The new all-electric Vauxhall Mokka-e boasts 134bhp and a 201-mile range
3.5 out of 5
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The Vauxhall Mokka-e is a car that will sell to those who like its sharp design and are in the market for a car with a pure-electric powertrain. It lacks a proper USP like the Honda e’s funky cabin, the MINI Electric’s dynamic verve or the Kia e-Niro’s boot. But it does come with plenty of standard kit, even on cheaper, more appealing versions than this one. The conventional feel of its powertrain may actually attract those who are put off by the strong throttle response so common in the latest EVs.
The new Vauxhall Mokka is a car with some pretty obvious and quite serious rivals – everything from the latest Nissan Juke to the Ford Puma and Renault Captur. But the same can’t be said for the pure-electric Mokka-e. How do you contextualise a pure-electric small SUV when there are still so few of them on the market?
Let’s just say, then, that here’s a 134bhp, front-wheel-drive EV with a 50kWh battery delivering a range of around 201 miles between charges. Its onboard charger can cope with DC charging at up to 100kW, too, allowing it to be replenished from 15 per cent to 80 per cent of capacity in as little as half an hour; a 7kW home wallbox will take the battery from flat to full in seven and a half hours, making overnight fill-ups relatively straightforward.
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It’s all housed in that funky-looking new Mokka body – made all the more bold in our early left-hand-drive test vehicle by vibrant green paint. The new Vauxhall Vizor front end looks striking but since it is already a closed, flush panel on the conventional Mokka instead of regular grille, there’s not quite as big a difference visually between the two variants as you might expect.
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The Mokka-e line-up is simpler than that of its conventionally powered stablemates. The entry level model is the SE Nav, priced from £30,840 after the UK’s plug-in car grant and including sat-nav, seven-inch displays for the infotainment and digital instrument panel, 16-inch alloy wheels, adaptive cruise control, rear parking sensors and camera, auto LED headlights and wipers, folding heated side mirrors and keyless start.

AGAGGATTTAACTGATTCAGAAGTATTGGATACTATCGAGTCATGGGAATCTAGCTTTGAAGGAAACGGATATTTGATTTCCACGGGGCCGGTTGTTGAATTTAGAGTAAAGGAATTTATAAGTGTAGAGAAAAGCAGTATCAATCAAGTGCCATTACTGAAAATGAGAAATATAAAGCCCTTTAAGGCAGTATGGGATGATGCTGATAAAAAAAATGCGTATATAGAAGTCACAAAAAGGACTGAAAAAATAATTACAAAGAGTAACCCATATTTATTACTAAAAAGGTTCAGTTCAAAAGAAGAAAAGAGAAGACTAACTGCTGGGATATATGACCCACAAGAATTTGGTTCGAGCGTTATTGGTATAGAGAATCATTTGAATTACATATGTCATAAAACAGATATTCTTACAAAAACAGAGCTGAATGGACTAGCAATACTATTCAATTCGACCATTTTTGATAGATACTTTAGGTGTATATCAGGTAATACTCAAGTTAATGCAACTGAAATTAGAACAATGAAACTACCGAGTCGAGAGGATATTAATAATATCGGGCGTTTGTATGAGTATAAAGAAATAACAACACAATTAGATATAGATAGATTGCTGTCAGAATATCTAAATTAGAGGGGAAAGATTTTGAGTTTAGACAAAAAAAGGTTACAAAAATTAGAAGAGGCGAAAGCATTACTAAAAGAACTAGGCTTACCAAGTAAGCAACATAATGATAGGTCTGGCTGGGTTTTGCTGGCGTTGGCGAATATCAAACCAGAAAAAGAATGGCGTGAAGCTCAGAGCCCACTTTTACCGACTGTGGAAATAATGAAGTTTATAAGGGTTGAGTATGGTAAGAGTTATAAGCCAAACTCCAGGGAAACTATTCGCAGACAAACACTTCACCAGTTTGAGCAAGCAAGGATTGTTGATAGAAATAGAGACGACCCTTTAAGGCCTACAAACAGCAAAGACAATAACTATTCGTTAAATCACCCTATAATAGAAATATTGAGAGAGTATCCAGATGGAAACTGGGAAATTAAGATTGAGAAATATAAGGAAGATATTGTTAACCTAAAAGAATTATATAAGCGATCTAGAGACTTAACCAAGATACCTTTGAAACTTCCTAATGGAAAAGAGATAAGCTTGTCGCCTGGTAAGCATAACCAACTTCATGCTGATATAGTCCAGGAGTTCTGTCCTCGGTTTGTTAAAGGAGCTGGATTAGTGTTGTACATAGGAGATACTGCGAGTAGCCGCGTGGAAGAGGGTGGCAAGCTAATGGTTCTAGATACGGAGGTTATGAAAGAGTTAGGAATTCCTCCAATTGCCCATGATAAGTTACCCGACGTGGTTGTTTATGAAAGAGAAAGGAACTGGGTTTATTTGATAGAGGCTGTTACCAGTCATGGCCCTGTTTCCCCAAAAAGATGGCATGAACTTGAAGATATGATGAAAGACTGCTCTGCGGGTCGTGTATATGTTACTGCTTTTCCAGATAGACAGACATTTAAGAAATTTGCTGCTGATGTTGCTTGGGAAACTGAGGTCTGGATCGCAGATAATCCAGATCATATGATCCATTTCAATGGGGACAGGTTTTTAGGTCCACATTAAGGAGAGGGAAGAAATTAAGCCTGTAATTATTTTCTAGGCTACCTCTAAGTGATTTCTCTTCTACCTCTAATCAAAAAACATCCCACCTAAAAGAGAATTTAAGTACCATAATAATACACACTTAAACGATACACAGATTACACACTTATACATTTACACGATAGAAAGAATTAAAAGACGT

Step up to Elite Nav Premium and you’ll get larger displays, sizing up at 10 inches (infotainment) and 12 inches (instrument cluster), 17-inch alloy wheels, tinted rear windows, a contrast black roof, front and rear parking sensors, and heated front seats and steering wheel.
SRi Nav Premium takes this kit list and adds some extra sportiness, with sporty looking 18-inch alloys, red flashes in the cabin, and black front and rear skid plates.
The car we’re driving here is the European equivalent of the UK’s limited run Launch Edition, based on Elite Nav but with 18-inch alloy wheels, matrix-LED headlights, advanced park assist, massage functionality on the driver’s seat, and leather seat trim. It costs £34,970 after the plug-in grant.
On the move the Mokka-e lacks the initial torque punch that you’ll find in almost all EVs; in fact, it’s hard to think of another electric car whose throttle modulation is so clearly designed to replicate that of a conventional petrol or diesel vehicle. That will have appeal for some buyers who don’t want to find themselves lurching or jumping forwards as a result of instant electric-motor torque kicking in. And there’s still enough on-tap shove to keep the Mokka-e at the sharp end of traffic-light getaways.